Last month The Huffington Post had this feature on Small Demons. And the LA Times just named Small Demons founder, Valla Vakili, as one of their Faces to Watch in 2013.
I have been intrigued by their database and its potential for libraries and readers for a few months now. I had been using the site here or there, but when I kept seeing Small Demons popping up in the press in the last few weeks, I knew now was the time to get more serious about exploring its potential. I reached out through the press contact section of the site and Richard Nash (V/P, Content and Community) got back to me quickly and kindly agreed to present Small Demons to all of us.
So here is Nash and Small Demons and I will be back after with a few more comments:
As with some many ideas, the idea for Small Demons came from a book; in this instance, Total Chaos, the first book of Jean-Claude Izzo's Marseilles Trilogy. Our founder, Valla Vakili read the book in November 2005, and found himself drawn to various aspects of the protagonist's world. Fabio Montale is a cop on the
police force, a single malt whiskey drinker and into the jazz and blues, with tastes very similar but not identical to Valla's own. He found himself trying the whiskey Montale drinks (Valla drank Laphroaig, Montale drinks Lagavulin) and buying the music he was listening to in the book, from iTunes. By the end of the book Valla was so into the description of Marseilles and Montale's world that he wanted to immediately continue into the second volume. It wasn't available in English translation yet, so he did the next best thing. He had a vacation planned to Marseilles Madridand Paris, and he changed my Parisleg to go to instead. A week in Marseilles , ensued, drinking the drinks, eating the food, and roaming the streets described in the book. He came back from that trip convinced that many of the best experiences we can find, are within books. And that if we could gather them all up and put them in one place, we could unlock a world of pretty incredible discovery. Marseilles
It took him years though until he could convince others this was worth doing! He and eventually three co-founders started in earnest in early 2010 and have been at it ever since—I joined in Sept 2011 as the first person from the "Old World" of publishing, completely smitten by the potential of a whole new universe of serendipity, not just with books but across all culture and cultures. Suddenly, I realized, books could actually be at the center of the culture, not just at its margins, because books contain multitudes, of people, of places, of songs and food, of drink and history.
In practice, what we do is obtain digital files from publishers with whom we've signed agreements (at this stage we've agreements representing about 80% of current trade publishing) and identify keywords within them, connecting them on the site such that one one starts at, say, the Met. Like here in which you can see references to the Met from the 10,000 or so books we've indexed thus far. But you can also proceed onwards. To Steve Jobs. To Bob Dylan's Mr. Tambourine Man, to Birth of the Cool to Brooks Brothers to Julie Hecht's The Unprofessionals to Brooklyn. Or just dive in to Zippos and Koolaid and Neil Armstrong.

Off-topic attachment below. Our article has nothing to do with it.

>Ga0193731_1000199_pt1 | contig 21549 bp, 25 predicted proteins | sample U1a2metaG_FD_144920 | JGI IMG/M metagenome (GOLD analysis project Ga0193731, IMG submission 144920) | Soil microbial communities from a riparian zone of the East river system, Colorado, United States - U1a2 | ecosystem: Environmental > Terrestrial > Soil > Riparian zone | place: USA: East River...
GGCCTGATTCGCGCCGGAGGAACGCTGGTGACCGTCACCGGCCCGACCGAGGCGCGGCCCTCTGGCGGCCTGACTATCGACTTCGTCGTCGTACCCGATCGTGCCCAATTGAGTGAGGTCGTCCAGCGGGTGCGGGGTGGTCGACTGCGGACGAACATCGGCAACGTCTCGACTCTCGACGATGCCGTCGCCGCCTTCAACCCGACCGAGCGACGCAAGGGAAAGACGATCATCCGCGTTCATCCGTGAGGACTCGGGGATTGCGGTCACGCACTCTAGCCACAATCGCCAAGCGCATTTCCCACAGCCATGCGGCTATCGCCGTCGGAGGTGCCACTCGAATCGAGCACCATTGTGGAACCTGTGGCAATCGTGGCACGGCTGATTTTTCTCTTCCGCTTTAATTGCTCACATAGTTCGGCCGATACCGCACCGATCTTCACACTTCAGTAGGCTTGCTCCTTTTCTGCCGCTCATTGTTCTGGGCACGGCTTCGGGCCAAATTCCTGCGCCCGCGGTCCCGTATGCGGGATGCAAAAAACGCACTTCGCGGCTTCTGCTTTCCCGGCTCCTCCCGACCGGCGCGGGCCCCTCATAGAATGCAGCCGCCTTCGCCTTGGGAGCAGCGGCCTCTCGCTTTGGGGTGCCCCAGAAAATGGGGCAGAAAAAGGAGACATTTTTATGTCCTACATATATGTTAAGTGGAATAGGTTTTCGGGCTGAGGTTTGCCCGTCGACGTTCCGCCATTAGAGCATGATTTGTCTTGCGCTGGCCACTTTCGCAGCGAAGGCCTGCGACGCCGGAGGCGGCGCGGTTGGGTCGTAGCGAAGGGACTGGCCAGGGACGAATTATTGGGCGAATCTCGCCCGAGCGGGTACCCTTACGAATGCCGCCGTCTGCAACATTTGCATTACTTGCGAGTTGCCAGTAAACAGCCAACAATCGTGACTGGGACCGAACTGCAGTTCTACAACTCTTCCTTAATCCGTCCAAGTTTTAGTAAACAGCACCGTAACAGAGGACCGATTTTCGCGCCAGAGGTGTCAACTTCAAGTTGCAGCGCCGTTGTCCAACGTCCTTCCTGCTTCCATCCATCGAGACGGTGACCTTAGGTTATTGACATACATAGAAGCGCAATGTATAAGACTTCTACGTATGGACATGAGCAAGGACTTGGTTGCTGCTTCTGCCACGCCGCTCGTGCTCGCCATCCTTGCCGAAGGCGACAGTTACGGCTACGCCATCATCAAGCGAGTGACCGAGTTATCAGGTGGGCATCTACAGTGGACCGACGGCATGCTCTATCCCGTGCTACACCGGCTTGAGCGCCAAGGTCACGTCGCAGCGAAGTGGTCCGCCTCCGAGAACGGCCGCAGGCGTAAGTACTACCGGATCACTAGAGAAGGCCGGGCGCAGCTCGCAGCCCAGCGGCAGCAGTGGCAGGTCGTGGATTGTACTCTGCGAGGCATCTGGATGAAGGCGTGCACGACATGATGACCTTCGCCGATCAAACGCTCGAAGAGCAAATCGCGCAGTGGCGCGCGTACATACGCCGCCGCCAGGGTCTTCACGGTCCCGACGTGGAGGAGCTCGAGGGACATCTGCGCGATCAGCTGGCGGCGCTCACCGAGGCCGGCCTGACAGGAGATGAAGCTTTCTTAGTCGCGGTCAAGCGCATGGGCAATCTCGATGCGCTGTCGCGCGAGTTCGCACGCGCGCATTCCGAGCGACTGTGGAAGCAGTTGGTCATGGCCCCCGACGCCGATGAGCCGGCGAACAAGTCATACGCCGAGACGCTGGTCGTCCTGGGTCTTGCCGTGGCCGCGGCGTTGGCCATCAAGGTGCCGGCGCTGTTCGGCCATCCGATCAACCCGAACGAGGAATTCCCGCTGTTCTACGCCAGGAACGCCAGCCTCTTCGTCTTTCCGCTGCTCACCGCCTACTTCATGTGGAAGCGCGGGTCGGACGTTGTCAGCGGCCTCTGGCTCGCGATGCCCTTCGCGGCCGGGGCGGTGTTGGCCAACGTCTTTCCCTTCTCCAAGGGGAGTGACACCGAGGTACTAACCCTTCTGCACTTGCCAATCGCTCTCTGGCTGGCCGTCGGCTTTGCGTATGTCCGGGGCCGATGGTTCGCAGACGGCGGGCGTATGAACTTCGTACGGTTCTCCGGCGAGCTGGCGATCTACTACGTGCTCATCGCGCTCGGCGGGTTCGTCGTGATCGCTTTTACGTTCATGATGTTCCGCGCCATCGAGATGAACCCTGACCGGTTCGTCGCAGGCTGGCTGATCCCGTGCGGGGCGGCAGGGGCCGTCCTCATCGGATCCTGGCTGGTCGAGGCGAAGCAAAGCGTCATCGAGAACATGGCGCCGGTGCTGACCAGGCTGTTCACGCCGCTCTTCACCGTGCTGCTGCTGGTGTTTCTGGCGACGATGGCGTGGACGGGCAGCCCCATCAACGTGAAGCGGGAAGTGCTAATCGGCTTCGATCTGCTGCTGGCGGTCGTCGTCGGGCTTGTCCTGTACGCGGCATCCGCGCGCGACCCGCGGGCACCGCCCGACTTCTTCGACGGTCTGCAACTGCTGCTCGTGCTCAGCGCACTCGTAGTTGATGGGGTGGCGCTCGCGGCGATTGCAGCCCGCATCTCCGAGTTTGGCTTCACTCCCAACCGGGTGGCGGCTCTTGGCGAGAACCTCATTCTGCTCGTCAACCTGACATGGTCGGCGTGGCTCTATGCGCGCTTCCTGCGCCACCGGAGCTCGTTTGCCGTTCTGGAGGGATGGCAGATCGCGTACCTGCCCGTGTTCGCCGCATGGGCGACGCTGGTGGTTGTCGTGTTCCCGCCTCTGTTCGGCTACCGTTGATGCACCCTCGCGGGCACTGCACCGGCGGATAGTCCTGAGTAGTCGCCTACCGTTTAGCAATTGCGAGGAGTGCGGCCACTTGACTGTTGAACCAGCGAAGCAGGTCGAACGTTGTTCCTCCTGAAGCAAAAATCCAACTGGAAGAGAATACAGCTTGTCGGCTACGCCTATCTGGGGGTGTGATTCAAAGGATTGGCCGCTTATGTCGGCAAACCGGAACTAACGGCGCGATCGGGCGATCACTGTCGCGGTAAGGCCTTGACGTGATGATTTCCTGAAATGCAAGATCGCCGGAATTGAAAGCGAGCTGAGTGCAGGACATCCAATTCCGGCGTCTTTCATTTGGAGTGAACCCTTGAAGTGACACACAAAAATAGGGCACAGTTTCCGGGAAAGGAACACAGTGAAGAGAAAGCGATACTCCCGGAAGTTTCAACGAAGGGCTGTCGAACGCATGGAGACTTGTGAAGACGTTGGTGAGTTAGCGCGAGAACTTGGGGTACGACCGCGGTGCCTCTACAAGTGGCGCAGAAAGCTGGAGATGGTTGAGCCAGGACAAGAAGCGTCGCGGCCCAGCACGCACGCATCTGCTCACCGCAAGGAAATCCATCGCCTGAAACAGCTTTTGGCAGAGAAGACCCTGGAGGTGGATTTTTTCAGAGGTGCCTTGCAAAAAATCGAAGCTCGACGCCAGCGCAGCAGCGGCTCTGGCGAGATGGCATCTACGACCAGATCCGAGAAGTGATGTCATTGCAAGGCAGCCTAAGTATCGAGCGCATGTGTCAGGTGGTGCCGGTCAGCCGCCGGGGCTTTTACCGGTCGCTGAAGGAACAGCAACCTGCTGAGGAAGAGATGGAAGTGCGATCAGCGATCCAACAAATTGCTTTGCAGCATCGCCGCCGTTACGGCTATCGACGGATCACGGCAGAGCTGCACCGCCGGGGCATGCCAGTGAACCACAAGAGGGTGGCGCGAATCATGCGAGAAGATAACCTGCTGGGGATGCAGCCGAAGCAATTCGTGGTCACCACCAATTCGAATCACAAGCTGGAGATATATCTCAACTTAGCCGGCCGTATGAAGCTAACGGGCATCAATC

So this is a nice little research tool—one librarian we met told us of a patron who came in who said her son would only read books that feature Paul McCartney. A simple search! But also for reading groups, where patrons could learn about historical figures they encounter in The Help or The Paris Wife, or the food in the Life of Pi, or be supplied with playlists of all the music in Jodi Picoult's books. For displays, say for Elvis Presley's birthday (Jan 8th), one could include not just the biographies, but also Julie Hecht's book on Andy Kaufmann which discusses Kaufmann's obsession with Elvis or Ann Beattie's Mrs. Nixon. For little social media squibs too, like all the movies in Jane Smiley's Ten Days in the Hill.
We have also added a new feature, Collections, which, as we continue to add titles, you could use as a Pinterest board for books. We'll shortly be offering embed code too, widgets, so that you could add these Collections to your own library sites and blogs.
In closing, I wanted to tell you a little about the name, partly because it's a little unusual, partly because it has to do with a librarian, namely the former Director of the National Library in Argentina, Jose Luis Borges. In his short story “Tlön, Uqbar, Orbis Tertius.” Borges writes, “The history of the universe… is the handwriting produced by a Minor god in order to communicate with a Demon.” Valla read that as, the history of the universe is all the stories ever told. Minor gods are the storytellers who rule the worlds of their stories. And the Demon is the force that drives the need for stories, the place where author and reader meet. He took “Minor” and “Demon” and from there, Small Demons.Thanks Richard. I have begun using the Collections feature myself; click here to see a board I made of my favorite reads of 2012. I think that in the long run, Small Demons is a better option for libraries than just Pinterest. On Pinterest you have the cover of the book and any note you add, but on Small Demons you can have that, plus anything else about the book that they have already added. It is a book centric site that provides thousands of extra access points into the books we and our readers love. But just in case, you can also add your Small Demons collection straight to Pinterest with one click if you want things in both places.
As I said back at the beginning of this post, I am still trying things out, but I am very intrigued by Small Demons. I'll keep you posted.